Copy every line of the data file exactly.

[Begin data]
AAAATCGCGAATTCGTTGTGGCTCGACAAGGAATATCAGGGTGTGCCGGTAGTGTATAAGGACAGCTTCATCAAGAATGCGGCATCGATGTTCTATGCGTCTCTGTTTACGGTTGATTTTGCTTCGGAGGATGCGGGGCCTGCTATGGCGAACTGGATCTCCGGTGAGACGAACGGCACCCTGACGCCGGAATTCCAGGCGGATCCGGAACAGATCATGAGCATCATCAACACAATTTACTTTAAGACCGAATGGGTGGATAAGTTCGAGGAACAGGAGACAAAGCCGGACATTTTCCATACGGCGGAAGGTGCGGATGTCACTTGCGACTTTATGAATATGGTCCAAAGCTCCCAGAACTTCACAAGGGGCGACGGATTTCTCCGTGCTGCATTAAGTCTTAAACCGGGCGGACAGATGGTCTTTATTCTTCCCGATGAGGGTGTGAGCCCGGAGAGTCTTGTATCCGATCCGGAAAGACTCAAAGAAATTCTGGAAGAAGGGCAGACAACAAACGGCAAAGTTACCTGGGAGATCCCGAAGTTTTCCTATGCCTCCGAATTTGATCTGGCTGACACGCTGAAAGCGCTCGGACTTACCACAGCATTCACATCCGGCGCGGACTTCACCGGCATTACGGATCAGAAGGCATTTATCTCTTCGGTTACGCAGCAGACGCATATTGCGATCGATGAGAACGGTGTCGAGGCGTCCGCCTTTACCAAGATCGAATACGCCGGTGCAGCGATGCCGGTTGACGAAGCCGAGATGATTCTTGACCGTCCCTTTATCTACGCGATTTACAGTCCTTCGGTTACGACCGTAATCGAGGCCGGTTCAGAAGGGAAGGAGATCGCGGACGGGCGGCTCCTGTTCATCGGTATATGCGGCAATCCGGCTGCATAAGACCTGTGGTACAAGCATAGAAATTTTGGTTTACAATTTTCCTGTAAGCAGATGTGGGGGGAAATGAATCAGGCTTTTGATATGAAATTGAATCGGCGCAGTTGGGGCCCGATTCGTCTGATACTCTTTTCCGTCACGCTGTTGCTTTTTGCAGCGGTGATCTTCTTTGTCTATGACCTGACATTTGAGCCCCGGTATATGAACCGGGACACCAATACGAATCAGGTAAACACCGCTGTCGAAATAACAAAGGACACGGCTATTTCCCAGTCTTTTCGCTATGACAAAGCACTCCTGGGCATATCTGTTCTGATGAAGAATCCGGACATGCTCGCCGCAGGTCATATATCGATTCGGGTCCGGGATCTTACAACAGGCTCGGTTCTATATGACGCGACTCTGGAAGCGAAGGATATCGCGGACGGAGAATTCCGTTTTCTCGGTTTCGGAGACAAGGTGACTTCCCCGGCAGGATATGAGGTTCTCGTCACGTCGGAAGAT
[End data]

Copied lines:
AAAATCGCGAATTCGTTGTGGCTCGACAAGGAATATCAGGGTGTGCCGGTAGTGTATAAGGACAGCTTCATCAAGAATGCGGCATCGATGTTCTATGCGTCTCTGTTTACGGTTGATTTTGCTTCGGAGGATGCGGGGCCTGCTATGGCGAACTGGATCTCCGGTGAGACGAACGGCACCCTGACGCCGGAATTCCAGGCGGATCCGGAACAGATCATGAGCATCATCAACACAATTTACTTTAAGACCGAATGGGTGGATAAGTTCGAGGAACAGGAGACAAAGCCGGACATTTTCCATACGGCGGAAGGTGCGGATGTCACTTGCGACTTTATGAATATGGTCCAAAGCTCCCAGAACTTCACAAGGGGCGACGGATTTCTCCGTGCTGCATTAAGTCTTAAACCGGGCGGACAGATGGTCTTTATTCTTCCCGATGAGGGTGTGAGCCCGGAGAGTCTTGTATCCGATCCGGAAAGACTCAAAGAAATTCTGGAAGAAGGGCAGACAACAAACGGCAAAGTTACCTGGGAGATCCCGAAGTTTTCCTATGCCTCCGAATTTGATCTGGCTGACACGCTGAAAGCGCTCGGACTTACCACAGCATTCACATCCGGCGCGGACTTCACCGGCATTACGGATCAGAAGGCATTTATCTCTTCGGTTACGCAGCAGACGCATATTGCGATCGATGAGAACGGTGTCGAGGCGTCCGCCTTTACCAAGATCGAATACGCCGGTGCAGCGATGCCGGTTGACGAAGCCGAGATGATTCTTGACCGTCCCTTTATCTACGCGATTTACAGTCCTTCGGTTACGACCGTAATCGAGGCCGGTTCAGAAGGGAAGGAGATCGCGGACGGGCGGCTCCTGTTCATCGGTATATGCGGCAATCCGGCTGCATAAGACCTGTGGTACAAGCATAGAAATTTTGGTTTACAATTTTCCTGTAAGCAGATGTGGGGGGAAATGAATCAGGCTTTTGATATGAAATTGAATCGGCGCAGTTGGGGCCCGATTCGTCTGATACTCTTTTCCGTCACGCTGTTGCTTTTTGCAGCGGTGATCTTCTTTGTCTATGACCTGACATTTGAGCCCCGGTATATGAACCGGGACACCAATACGAATCAGGTAAACACCGCTGTCGAAATAACAAAGGACACGGCTATTTCCCAGTCTTTTCGCTATGACAAAGCACTCCTGGGCATATCTGTTCTGATGAAGAATCCGGACATGCTCGCCGCAGGTCATATATCGATTCGGGTCCGGGATCTTACAACAGGCTCGGTTCTATATGACGCGACTCTGGAAGCGAAGGATATCGCGGACGGAGAATTCCGTTTTCTCGGTTTCGGAGACAAGGTGACTTCCCCGGCAGGATATGAGGTTCTCGTCACGTCGGAAGAT